China targets French brandy imports in escalating trade dispute

China targets French brandy imports in escalating trade dispute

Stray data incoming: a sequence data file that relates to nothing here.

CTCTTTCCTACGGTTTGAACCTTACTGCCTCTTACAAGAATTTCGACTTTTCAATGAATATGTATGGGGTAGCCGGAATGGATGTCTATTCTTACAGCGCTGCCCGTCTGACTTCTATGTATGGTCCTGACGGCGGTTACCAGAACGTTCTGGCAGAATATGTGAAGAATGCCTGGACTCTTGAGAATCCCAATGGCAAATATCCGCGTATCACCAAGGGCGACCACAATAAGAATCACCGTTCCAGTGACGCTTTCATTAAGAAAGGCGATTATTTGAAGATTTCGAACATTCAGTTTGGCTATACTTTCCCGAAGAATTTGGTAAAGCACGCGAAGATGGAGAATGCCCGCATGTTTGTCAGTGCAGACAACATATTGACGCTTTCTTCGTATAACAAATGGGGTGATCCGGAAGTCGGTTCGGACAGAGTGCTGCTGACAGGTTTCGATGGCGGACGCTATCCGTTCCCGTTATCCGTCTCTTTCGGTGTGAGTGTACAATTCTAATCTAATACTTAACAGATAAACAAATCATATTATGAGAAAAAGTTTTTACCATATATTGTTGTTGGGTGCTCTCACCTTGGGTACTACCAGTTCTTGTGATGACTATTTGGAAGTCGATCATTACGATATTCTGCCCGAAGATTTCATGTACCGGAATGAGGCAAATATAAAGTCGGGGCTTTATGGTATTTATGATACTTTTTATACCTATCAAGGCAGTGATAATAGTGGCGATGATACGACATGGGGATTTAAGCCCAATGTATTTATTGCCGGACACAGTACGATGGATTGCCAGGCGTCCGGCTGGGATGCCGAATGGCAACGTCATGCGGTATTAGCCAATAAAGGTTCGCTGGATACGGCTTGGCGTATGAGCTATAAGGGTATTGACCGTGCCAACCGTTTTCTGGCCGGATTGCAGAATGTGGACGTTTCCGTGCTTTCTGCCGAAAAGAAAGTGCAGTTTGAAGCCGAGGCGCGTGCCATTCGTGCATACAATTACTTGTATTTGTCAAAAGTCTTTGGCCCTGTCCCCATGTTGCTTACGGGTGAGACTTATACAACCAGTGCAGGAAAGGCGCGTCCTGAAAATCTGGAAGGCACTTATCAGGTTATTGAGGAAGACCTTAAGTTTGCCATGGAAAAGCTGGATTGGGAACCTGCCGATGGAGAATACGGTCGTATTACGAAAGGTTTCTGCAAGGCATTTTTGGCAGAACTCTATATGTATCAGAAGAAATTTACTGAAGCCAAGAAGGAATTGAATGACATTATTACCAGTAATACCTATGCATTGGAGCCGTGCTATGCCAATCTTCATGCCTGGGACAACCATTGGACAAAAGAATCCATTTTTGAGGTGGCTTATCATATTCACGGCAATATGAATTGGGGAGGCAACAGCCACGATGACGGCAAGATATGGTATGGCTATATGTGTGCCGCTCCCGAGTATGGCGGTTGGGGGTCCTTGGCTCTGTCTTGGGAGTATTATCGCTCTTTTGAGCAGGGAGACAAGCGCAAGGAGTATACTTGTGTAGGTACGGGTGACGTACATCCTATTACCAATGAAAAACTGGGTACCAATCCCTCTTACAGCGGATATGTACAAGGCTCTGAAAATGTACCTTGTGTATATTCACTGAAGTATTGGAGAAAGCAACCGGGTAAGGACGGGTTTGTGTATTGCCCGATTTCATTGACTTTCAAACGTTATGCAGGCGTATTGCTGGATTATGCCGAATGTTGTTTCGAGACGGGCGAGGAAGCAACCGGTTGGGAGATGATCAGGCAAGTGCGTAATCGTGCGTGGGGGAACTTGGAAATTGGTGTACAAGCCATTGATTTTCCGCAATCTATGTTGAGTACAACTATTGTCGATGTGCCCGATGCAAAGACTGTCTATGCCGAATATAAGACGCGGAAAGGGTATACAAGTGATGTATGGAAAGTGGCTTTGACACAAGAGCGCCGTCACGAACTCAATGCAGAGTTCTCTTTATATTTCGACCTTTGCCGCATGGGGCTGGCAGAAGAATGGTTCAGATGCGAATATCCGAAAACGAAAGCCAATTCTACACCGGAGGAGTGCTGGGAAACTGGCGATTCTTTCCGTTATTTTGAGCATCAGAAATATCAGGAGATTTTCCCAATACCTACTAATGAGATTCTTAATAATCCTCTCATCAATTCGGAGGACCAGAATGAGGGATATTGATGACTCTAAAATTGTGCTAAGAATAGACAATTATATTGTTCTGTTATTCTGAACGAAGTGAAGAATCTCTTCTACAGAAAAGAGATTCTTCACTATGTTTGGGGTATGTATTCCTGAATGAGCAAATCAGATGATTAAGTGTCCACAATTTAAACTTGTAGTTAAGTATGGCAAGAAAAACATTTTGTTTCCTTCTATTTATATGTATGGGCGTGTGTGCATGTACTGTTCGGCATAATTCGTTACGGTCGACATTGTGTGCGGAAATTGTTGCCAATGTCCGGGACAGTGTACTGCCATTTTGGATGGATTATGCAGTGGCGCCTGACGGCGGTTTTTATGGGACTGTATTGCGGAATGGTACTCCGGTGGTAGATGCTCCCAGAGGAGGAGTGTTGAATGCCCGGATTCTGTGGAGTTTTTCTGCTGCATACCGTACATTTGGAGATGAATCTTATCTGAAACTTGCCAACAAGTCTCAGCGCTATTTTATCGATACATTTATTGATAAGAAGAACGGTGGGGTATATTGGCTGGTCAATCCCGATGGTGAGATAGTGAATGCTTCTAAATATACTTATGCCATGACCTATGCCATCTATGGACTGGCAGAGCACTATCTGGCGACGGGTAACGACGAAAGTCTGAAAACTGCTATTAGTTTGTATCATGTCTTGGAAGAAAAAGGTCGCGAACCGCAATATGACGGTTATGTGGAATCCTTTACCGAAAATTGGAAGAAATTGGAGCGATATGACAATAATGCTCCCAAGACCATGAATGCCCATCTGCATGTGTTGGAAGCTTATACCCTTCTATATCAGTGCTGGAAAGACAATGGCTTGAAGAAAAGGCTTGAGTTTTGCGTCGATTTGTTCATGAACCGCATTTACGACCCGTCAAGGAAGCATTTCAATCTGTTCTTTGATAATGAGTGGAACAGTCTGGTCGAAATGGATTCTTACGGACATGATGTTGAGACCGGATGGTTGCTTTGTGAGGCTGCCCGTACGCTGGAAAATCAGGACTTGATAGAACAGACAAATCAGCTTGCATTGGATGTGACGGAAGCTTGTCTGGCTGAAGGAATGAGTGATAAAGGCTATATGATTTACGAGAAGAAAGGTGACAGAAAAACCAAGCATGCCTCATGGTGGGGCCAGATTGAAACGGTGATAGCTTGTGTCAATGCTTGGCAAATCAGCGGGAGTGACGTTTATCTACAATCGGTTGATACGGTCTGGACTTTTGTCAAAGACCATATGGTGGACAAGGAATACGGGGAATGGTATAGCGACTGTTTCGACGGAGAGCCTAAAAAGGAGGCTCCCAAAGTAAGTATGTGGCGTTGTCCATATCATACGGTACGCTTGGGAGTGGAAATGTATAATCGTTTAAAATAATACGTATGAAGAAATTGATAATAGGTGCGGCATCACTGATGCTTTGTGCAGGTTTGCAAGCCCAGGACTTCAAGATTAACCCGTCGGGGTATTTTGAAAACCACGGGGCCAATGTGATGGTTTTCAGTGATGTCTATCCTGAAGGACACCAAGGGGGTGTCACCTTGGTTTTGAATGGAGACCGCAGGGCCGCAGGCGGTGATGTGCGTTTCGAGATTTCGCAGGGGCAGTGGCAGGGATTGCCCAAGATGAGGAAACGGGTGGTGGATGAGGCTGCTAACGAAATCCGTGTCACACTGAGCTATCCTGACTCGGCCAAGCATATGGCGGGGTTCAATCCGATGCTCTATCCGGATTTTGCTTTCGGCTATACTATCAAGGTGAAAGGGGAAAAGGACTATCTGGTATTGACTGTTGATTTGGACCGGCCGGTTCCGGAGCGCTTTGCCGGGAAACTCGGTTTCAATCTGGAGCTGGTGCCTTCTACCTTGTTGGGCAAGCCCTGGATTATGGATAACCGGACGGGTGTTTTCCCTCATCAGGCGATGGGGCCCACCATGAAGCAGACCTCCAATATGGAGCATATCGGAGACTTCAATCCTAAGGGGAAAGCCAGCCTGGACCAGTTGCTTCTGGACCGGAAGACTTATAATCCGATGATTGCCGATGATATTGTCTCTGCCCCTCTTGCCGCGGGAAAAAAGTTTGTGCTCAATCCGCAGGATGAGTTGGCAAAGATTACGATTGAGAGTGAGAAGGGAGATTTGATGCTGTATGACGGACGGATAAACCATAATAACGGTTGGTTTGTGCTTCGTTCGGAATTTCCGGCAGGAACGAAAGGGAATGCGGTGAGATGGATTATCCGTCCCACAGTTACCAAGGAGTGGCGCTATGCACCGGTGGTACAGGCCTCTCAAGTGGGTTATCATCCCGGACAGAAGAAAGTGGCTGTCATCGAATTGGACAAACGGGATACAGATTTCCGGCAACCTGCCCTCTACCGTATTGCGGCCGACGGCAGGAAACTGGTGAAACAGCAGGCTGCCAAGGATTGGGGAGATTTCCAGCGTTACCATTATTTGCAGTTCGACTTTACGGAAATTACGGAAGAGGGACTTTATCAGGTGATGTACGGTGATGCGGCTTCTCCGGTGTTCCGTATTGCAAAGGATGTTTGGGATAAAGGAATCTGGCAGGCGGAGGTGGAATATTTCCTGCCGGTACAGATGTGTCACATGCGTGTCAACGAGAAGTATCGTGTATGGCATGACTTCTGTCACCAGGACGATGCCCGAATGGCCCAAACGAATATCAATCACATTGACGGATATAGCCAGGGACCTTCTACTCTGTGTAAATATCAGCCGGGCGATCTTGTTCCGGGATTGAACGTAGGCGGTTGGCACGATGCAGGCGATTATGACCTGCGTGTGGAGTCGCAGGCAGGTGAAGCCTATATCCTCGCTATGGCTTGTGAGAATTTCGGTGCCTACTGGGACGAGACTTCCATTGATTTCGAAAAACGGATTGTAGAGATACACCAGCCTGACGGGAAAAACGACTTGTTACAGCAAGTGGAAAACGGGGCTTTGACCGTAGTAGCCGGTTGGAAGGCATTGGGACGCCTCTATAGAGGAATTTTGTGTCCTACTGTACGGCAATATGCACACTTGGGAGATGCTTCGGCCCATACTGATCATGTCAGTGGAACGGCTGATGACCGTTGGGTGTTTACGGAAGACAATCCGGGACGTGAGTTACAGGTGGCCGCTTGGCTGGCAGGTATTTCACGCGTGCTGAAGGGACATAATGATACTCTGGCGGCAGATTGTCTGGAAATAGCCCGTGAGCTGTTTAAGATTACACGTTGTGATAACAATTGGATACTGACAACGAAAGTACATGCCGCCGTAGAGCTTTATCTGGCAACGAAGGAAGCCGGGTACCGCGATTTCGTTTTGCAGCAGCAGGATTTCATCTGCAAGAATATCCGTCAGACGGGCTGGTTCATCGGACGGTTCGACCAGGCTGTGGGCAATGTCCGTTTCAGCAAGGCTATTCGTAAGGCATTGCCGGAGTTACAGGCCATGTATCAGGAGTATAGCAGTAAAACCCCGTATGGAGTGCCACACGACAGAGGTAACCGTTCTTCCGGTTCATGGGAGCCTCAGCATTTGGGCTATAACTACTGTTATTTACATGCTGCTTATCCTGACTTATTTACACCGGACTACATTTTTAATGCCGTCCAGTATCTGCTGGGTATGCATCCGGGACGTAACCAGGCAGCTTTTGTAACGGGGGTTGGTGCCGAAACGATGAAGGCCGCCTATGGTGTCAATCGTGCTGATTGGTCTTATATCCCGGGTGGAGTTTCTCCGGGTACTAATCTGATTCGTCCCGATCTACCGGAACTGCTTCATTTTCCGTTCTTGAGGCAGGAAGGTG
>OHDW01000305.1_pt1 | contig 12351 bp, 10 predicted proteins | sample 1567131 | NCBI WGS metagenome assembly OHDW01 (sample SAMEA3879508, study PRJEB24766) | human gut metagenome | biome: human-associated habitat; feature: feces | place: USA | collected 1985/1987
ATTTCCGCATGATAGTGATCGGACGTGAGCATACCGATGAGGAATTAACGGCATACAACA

China has launched a new anti-dumping investigation into French brandy imports, escalating a trade dispute between Beijing and Brussels.Officials at the Chinese commerce ministry said its probe into brandy imported from the EU was prompted by complaints from domestic manufacturers. Brandy is the most-imported spirit into China, and comes primarily from France.The investigation comes four months after European Commission president Ursula von der Leyen announced an anti-subsidy probe into imports of Chinese electric vehicles, supported by French car executives and officials.“Global markets are now flooded with cheaper Chinese electric cars,” she said in September. At the time, Brussels warned of likely Chinese retaliation.Shares in major producers of the liquor fell on Friday, with Rémy Cointreau down more than 12 per cent and Pernod Ricard down 3.6 per cent. Shares in Diageo and luxury group LVMH, which owns Hennessy cognac, also traded down 2.1 per cent and 1.3 per cent respectively.France’s cognac industry association, the BNIC, said it would “fully co-operate with Chinese authorities” to address their concerns. It said it was confident French products “fully comply with Chinese and international regulations, and that [the] EU and China will find a constructive way to resolve any bilateral disputes”.France’s economy ministry said that, with the European Commission, it would be “fully mobilised to ensure the defence of our companies”, adding that there was no indication any French brandy maker was guilty of dumping practices.Pernod Ricard, which owns cognac brands Martell and Augier, said that the case brought to Chinese trade officials by an anonymous domestic producer argued that import duties on the liquor should be raised to 16 per cent, up from about 5 per cent now, to level the playing field. Such a rise would be significant but below similar duties in other countries such as Brazil, with an import levy of 20 per cent, Vietnam at 24 per cent and Thailand at 60 per cent. “This level is significantly lower than that used in other [anti-dumping] investigations,” the company said.Olof Gill, the commission’s spokesperson on trade, said: “We are now assessing the documentation we have received, and will intervene in the framework of the investigation, as appropriate, in close co-operation with the EU industry concerned.”Brussels has in recent months launched several other investigations into allegedly unfair Chinese trade practices, imposing punitive tariffs on imports of plastic for bottles and opening a probe into suspected dumping of biofuel.Von der Leyen has complained about the bloc’s record trade deficit with China — which was close to €400bn in 2022, the most recently published figure — and led calls to de-risk relations, finding alternative sources of supply for critical products. The commission is also proposing tighter national controls on investments and exports.Beijing has strongly criticised the EU over the probes, saying late last month that it “firmly opposes protectionist practices” and the “abuse of trade remedies”.The commerce ministry on Friday said the brandy investigation should be completed within one year, but could be extended for a further six months. “This . . . is just a warning shot,” said Hosuk Lee-Makiyama, director of think-tank Ecipe in Brussels. “The EU has not actually done anything [on EVs]. The big one is yet to come.”China imported alcoholic drinks worth about $4.5bn in 2022, according to Daxue Consulting, a China-based market research group. This included roughly 37.5mn litres of French brandy. Premium liquor sales — particularly for cognac — were already under pressure as pandemic-era drinking habits and the effervescence of bars reopening post-lockdown faded.LVMH, Rémy Cointreau and Pernod Ricard all reported declining cognac sales in their third-quarter earnings, largely because of weaker US demand.China is the other major market for cognac, where the ongoing recovery from strict zero-Covid lockdowns had been expected to help balance slower sales in the US.Export volumes of cognac fell 18.9 per cent between August 2022 and the end of July 2023, according to the UGVC, the cognac producer’s association. The US is by far the largest consumer of the drink, importing more than half the bottles produced, according to the Bureau National Interprofessionnel du Cognac, with China in second place. RecommendedTrevor Stirling, spirits analyst at Bernstein, said cognac producers would be adversely affected by any tariffs imposed on exports to China. “This is unlikely to be resolved quickly,” he said. “It will hang over the industry for at least six months.”Alongside the EU probes, France has taken its own steps to promote Europe-made products. In a decree to be published this month, it is restricting purchasing subsidies for electric vehicles so they cannot apply to most cars made in China, based on their environmental record. Additional reporting by Wenjie Ding in Beijing, Andy Bounds in Brussels and Sarah White in Paris

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